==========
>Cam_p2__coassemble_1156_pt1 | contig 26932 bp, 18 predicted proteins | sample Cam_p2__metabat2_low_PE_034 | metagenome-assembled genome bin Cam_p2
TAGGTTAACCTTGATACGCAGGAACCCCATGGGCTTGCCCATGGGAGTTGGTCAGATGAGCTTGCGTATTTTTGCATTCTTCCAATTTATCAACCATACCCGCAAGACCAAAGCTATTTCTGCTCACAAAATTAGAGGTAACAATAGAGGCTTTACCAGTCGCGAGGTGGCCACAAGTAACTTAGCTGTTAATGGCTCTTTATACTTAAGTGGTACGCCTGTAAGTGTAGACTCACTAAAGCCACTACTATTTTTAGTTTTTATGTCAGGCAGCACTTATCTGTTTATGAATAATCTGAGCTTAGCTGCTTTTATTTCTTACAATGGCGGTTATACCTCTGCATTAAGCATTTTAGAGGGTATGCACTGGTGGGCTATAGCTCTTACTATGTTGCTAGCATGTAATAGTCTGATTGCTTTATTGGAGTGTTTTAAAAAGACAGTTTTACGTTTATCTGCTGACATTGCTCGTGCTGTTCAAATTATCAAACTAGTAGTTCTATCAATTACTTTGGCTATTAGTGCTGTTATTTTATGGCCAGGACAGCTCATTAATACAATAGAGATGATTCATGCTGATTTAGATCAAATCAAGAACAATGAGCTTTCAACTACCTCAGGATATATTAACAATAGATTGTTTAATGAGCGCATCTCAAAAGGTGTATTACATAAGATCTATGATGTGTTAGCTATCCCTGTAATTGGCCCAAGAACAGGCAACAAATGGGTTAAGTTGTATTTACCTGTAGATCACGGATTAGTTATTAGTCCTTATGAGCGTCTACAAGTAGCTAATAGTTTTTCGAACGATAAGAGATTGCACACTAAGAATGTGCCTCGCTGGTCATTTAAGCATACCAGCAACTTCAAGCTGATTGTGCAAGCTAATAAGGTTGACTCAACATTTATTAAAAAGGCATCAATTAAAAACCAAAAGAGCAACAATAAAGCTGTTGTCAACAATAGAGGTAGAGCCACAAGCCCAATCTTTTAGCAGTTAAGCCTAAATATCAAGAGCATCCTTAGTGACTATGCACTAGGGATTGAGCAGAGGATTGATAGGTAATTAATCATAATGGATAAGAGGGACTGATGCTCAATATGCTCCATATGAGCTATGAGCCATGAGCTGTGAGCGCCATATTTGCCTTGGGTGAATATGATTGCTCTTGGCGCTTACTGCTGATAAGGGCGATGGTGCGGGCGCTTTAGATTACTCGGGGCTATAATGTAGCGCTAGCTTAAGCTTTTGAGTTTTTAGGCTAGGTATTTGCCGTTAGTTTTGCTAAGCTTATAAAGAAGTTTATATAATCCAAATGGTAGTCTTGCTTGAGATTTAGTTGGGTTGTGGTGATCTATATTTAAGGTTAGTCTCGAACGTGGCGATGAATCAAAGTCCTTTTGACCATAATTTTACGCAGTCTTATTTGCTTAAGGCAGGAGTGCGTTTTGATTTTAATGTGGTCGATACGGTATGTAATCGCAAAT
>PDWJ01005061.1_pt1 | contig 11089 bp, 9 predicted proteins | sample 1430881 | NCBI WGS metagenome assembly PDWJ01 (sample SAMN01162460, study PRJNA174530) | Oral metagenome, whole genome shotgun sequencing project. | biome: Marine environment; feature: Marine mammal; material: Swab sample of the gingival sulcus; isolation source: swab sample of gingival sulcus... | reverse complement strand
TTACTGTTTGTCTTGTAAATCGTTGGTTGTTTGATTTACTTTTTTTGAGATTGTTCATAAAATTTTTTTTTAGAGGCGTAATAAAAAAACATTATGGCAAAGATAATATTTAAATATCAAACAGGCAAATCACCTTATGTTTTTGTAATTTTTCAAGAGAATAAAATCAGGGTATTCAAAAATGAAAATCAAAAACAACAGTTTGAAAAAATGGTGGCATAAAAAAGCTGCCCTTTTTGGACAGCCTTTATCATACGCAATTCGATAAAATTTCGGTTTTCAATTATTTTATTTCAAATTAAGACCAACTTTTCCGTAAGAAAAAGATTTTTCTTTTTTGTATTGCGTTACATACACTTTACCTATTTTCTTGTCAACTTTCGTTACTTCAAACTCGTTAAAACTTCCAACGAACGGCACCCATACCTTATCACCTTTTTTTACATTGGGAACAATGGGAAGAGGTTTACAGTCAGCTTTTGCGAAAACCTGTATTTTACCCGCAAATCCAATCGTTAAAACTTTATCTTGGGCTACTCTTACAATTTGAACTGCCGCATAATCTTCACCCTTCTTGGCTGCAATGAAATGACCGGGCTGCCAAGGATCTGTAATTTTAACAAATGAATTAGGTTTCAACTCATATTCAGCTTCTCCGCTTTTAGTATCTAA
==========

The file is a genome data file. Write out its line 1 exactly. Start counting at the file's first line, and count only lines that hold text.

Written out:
>Cam_p2__coassemble_1156_pt1 | contig 26932 bp, 18 predicted proteins | sample Cam_p2__metabat2_low_PE_034 | metagenome-assembled genome bin Cam_p2